COLUMBUS, Ohio — A group of religious leaders from nine denominations have accused two evangelical churches of improperly promoting an Ohio candidate for governor and want the Internal Revenue Service to investigate.
The 31 leaders from central Ohio met on Jan. 15 and signed a letter asking the IRS to determine if the churches should lose tax-exempt status because of their support for Secretary of State Kenneth Blackwell, one of three Republicans seeking the nomination.
The Rev. Rod Parsley of World Harvest Church in Columbus and the Rev. Russell Johnson of Fairfield Christian Church in Lancaster improperly used their churches and affiliated entities for partisan politics, the complaint to the IRS says.
"If they don't want to be a tax-exempt organization, they can go and do and say whatever they want," Rabbi Harold Berman of Temple Tifereth Israel in Columbus said on Jan. 16. "But if you do want to take advantage of the tax benefits that are granted to churches and synagogues, then I think you need to follow the rules."
The two churches defended their actions, saying their efforts were not politically motivated.
A statement from World Harvest Church on Jan. 16 called the ministers bringing the complaint "left-leaning" and said they had "what appears to be a political agenda."
"Had they come to us directly, as people of faith are instructed to do in Scripture, they could have saved themselves a lot of time and embarrassment," the World Harvest statement read.
The Christian and Jewish clergy who brought the complaint said they were acting individually and not on behalf of their congregations.
Meanwhile on Jan. 17, Blackwell said the clergy who had complained to the IRS were trying to unfairly pressure the churches.
"You tell those 31 bullies that you aren't about to be whupped," Blackwell told a Jan. 17 luncheon attended by 450 religious leaders. The secretary of state said that "political and social and cultural forces are trying to run God out of the public square."
Blackwell was the only candidate for governor invited to address the event sponsored by the Ohio Restoration Project, led by Johnson.
Johnson accused the complaining pastors of starting a "secular jihad against expressions of faith."
"We are not going away. We will not be intimidated," he said.
The complaint alleges that Blackwell was the only gubernatorial candidate showcased in church-sponsored events conducted by Parsley and Johnson.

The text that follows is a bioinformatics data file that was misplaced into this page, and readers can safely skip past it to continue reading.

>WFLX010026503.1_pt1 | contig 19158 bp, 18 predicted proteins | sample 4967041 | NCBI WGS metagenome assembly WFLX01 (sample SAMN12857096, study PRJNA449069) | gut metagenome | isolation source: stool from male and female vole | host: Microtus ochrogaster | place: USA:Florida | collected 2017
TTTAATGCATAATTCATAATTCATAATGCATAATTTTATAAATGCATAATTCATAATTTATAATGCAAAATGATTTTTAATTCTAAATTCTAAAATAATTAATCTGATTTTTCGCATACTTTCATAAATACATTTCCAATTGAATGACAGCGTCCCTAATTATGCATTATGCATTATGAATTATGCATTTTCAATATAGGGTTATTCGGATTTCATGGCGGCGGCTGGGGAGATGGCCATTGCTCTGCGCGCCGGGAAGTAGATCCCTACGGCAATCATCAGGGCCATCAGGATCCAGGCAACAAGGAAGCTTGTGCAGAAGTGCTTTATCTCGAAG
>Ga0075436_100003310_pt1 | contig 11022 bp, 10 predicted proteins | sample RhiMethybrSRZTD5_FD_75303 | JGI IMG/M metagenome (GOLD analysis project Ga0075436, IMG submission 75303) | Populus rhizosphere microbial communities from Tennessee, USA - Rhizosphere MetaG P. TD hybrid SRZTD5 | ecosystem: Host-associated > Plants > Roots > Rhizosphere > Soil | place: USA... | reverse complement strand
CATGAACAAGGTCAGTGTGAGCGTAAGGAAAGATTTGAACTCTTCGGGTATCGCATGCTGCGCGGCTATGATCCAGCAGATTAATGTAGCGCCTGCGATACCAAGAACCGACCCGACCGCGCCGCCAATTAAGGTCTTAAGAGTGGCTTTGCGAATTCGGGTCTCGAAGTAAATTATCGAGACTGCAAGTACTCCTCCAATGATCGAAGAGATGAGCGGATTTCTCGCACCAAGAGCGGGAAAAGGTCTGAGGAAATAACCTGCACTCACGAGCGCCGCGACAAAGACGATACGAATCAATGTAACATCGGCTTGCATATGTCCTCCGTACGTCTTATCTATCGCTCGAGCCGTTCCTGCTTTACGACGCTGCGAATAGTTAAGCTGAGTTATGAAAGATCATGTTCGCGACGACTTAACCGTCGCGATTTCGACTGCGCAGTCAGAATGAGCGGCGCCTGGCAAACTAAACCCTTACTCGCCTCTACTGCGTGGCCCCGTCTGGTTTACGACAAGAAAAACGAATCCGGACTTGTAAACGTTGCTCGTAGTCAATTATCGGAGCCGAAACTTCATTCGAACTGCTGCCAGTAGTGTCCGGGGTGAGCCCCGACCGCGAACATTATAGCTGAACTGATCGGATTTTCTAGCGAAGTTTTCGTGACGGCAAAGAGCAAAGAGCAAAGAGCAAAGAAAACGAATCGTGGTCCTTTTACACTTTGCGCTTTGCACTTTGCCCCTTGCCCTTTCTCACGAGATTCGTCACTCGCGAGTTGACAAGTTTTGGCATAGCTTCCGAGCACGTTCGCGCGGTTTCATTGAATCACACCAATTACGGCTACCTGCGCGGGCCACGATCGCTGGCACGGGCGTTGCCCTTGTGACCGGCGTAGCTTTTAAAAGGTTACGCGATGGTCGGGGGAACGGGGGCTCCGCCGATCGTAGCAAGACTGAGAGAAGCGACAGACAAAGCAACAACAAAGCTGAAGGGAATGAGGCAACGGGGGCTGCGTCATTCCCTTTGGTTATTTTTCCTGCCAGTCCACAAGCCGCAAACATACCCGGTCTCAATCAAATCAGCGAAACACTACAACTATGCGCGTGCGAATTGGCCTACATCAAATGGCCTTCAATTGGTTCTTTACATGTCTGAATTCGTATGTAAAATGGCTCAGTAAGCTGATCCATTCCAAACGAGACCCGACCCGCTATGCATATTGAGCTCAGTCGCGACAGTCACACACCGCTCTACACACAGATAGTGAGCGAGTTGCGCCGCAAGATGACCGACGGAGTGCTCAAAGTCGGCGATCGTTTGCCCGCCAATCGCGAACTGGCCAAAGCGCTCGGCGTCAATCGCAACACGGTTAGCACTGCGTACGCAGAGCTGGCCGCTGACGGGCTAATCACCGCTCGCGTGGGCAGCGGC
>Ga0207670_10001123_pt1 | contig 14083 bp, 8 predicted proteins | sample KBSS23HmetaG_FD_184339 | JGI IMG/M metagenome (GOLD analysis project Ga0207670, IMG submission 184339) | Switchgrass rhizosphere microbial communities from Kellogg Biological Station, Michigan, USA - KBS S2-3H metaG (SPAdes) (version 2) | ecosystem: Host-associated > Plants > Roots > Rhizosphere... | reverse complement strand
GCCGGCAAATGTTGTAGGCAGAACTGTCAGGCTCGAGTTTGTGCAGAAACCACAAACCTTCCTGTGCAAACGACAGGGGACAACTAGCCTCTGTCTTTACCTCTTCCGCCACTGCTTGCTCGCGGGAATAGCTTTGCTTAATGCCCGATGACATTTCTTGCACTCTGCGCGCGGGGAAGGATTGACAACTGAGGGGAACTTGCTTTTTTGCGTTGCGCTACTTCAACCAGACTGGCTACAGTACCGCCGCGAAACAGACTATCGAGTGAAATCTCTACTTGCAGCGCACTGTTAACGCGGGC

Blackwell said that was not true because Columbus Mayor Michael Coleman, a former Democratic gubernatorial candidate, declined an invitation to speak.
The complaint also alleges that the evangelists' voter-registration campaign was done to support Blackwell. The churches "have designated programs to ensure that their voter registration drives target only conservative Christians likely to support a Republican agenda," the complaint said.
"You have a number of churches and charities involved with a number of road trips for Mr. Blackwell, all of which seem to be aimed at gaining him visibility for his political campaign," former IRS supervisor Marcus Owens told The Columbus Dispatch.
Owens, a former director of the IRS tax-exempt division, helped the clergy draft the complaint.
Berman criticized Parsley for having Blackwell speak at a Statehouse rally in November.
"It's one thing to talk about values. It's another thing to stand there with a particular gubernatorial candidate and say, 'This is the person you should vote for because I as your pastor say that you should.'
"Now, people are going to say, 'Well, they didn't say that in so many words,' but I think they came very close, and I think somebody's going to have to determine whether they crossed that line."
Mark Youngkin, a spokesman for Parsley, disputed the voter-registration allegations in an e-mail to the Dispatch, saying the efforts were conducted "without regard to political affiliation."
Johnson told the newspaper that his church and its affiliate, the Ohio Restoration Project, do not support candidates.
"It's sad to see the religious left and the secular left forge an unholy alliance against people of faith," Johnson said. "We have invited people to pray, to serve and to engage, and candidly, we will not be intimidated or bullied by these folks."
Blackwell faces Attorney General Jim Petro and Auditor Betty Montgomery in the Republican primary. His campaign spokesman Gene Pierce declined comment.
The clergy who signed the complaint are affiliated with the American Baptist Churches in the U.S.A.; the Christian Church (Disciples of Christ); the Episcopal Church; the Evangelical Lutheran Church in America; Judaism; the United Church of Christ; the United Methodist Church; Presbyterian Church (U.S.A.); and the Unitarian Universalist Association.